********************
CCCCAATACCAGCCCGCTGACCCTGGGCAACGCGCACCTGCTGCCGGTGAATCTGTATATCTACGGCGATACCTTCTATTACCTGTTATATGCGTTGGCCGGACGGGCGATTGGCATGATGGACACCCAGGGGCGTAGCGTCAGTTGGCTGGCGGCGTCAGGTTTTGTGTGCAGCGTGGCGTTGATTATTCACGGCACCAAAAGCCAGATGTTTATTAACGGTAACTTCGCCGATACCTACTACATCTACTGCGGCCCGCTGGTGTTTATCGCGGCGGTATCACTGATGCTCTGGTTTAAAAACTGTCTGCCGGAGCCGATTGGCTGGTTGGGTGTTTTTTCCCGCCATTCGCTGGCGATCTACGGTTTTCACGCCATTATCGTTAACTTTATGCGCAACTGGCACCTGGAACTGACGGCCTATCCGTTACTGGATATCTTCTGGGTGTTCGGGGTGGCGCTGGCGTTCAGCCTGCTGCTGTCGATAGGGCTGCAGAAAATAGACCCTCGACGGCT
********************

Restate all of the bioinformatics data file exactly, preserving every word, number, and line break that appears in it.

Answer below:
CCCCAATACCAGCCCGCTGACCCTGGGCAACGCGCACCTGCTGCCGGTGAATCTGTATATCTACGGCGATACCTTCTATTACCTGTTATATGCGTTGGCCGGACGGGCGATTGGCATGATGGACACCCAGGGGCGTAGCGTCAGTTGGCTGGCGGCGTCAGGTTTTGTGTGCAGCGTGGCGTTGATTATTCACGGCACCAAAAGCCAGATGTTTATTAACGGTAACTTCGCCGATACCTACTACATCTACTGCGGCCCGCTGGTGTTTATCGCGGCGGTATCACTGATGCTCTGGTTTAAAAACTGTCTGCCGGAGCCGATTGGCTGGTTGGGTGTTTTTTCCCGCCATTCGCTGGCGATCTACGGTTTTCACGCCATTATCGTTAACTTTATGCGCAACTGGCACCTGGAACTGACGGCCTATCCGTTACTGGATATCTTCTGGGTGTTCGGGGTGGCGCTGGCGTTCAGCCTGCTGCTGTCGATAGGGCTGCAGAAAATAGACCCTCGACGGCT